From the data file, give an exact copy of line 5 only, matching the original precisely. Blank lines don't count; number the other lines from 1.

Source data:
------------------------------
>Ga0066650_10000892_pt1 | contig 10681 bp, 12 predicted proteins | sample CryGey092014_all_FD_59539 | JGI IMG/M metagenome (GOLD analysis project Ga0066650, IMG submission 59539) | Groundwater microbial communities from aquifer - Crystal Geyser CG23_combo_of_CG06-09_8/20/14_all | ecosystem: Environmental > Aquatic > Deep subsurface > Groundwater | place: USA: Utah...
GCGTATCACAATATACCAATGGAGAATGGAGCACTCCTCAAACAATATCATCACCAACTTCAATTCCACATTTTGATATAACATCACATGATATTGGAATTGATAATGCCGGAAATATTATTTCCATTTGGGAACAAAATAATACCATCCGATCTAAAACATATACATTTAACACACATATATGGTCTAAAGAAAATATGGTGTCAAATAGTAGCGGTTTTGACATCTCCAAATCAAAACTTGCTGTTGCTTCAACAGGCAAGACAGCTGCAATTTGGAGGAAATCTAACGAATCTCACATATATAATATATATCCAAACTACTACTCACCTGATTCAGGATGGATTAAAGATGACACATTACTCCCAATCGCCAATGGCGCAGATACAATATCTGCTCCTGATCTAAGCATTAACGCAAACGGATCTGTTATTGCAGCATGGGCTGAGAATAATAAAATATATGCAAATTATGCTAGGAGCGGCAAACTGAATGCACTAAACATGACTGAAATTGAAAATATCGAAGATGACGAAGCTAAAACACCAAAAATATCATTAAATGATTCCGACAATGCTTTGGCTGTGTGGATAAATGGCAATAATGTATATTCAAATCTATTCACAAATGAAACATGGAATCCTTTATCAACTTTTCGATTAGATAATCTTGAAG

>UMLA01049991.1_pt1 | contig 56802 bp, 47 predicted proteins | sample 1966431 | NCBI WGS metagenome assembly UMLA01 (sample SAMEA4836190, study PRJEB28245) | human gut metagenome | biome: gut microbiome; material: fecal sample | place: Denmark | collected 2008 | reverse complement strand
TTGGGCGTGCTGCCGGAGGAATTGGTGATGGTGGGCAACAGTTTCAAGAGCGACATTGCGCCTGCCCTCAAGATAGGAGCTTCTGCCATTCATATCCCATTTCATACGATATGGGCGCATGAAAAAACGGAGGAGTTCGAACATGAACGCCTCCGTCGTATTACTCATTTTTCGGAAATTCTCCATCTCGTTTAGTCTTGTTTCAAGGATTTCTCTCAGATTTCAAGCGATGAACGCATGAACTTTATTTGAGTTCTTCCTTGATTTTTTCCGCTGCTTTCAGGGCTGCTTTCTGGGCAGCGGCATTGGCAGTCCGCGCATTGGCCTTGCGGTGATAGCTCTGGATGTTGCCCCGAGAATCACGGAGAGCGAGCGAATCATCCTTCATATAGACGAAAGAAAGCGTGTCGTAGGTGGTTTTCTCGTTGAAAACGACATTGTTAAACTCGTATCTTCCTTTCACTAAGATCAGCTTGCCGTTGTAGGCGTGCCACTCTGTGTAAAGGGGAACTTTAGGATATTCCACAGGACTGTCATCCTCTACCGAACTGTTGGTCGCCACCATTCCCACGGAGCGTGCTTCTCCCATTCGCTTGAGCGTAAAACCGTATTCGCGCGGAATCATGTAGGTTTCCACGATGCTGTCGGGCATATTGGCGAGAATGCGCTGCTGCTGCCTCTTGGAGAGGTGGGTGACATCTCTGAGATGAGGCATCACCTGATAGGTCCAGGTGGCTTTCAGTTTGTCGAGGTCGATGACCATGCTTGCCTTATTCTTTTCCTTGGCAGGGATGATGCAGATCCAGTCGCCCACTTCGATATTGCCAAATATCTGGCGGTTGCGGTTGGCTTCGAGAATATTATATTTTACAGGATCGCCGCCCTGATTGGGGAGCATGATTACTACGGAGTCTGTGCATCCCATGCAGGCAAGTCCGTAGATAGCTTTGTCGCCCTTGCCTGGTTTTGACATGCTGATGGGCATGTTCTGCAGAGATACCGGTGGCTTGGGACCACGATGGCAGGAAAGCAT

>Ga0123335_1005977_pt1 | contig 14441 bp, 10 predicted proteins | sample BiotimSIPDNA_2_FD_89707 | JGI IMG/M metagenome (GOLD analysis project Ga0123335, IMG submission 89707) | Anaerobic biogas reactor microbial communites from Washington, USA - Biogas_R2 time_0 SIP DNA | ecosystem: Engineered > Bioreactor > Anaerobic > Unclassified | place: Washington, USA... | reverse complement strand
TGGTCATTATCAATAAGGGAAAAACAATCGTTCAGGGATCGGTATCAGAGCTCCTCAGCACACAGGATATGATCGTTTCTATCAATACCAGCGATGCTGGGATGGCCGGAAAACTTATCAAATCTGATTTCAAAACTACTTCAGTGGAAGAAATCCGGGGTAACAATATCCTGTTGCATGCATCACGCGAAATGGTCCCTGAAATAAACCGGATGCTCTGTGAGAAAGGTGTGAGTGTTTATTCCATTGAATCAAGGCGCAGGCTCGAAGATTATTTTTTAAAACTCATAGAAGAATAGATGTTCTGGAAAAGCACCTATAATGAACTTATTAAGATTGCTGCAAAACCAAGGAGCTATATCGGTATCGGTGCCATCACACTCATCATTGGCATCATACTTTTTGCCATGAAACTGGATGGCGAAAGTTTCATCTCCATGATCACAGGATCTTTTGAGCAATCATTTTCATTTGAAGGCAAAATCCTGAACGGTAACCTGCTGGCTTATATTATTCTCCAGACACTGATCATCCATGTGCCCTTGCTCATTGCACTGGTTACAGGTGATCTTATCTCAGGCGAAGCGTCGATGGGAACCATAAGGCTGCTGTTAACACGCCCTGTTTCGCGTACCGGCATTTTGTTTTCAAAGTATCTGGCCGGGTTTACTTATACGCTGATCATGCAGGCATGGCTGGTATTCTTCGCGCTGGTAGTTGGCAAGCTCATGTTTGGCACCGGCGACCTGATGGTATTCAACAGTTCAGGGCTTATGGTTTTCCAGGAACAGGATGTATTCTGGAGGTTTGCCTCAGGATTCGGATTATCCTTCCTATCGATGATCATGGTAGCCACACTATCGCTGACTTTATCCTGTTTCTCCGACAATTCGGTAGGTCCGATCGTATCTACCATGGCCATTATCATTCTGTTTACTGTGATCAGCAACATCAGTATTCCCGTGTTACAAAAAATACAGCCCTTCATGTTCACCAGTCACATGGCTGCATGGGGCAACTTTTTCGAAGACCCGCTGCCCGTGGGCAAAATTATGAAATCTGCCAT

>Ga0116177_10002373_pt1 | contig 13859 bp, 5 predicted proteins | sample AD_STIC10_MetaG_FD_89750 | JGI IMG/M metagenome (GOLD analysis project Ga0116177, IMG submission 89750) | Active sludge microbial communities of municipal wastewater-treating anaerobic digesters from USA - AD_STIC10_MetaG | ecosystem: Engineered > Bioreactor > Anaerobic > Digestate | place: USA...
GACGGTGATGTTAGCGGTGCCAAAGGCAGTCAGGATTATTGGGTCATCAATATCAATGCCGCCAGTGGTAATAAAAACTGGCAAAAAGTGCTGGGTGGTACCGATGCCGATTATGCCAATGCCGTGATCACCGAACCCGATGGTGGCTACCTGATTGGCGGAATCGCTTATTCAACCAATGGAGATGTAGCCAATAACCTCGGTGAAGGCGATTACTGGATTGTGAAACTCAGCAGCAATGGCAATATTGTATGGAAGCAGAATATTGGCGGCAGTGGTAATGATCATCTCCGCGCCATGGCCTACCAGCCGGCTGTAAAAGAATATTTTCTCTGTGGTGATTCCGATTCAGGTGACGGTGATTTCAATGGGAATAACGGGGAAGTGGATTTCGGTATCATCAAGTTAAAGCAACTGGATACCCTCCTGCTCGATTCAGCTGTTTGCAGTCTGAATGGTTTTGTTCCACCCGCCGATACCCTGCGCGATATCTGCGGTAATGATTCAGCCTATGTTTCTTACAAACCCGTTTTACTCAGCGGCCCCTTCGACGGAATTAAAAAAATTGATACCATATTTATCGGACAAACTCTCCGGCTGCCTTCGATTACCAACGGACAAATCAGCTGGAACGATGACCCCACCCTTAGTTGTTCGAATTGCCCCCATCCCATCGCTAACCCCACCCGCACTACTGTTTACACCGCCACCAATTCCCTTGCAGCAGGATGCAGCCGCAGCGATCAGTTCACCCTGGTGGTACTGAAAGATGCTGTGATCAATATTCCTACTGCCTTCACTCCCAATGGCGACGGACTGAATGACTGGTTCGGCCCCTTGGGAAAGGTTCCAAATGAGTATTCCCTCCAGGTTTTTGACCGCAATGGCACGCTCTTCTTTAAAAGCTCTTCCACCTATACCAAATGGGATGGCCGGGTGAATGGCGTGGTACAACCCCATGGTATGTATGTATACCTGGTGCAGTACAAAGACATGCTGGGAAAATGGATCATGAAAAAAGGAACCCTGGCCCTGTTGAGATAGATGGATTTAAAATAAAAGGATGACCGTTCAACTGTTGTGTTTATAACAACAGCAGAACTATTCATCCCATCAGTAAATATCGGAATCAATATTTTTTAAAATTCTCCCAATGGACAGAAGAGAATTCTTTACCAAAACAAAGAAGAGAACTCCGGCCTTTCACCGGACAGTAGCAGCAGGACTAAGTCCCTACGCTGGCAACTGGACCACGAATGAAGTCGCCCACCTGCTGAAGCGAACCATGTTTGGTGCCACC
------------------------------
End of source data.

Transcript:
>Ga0123335_1005977_pt1 | contig 14441 bp, 10 predicted proteins | sample BiotimSIPDNA_2_FD_89707 | JGI IMG/M metagenome (GOLD analysis project Ga0123335, IMG submission 89707) | Anaerobic biogas reactor microbial communites from Washington, USA - Biogas_R2 time_0 SIP DNA | ecosystem: Engineered > Bioreactor > Anaerobic > Unclassified | place: Washington, USA... | reverse complement strand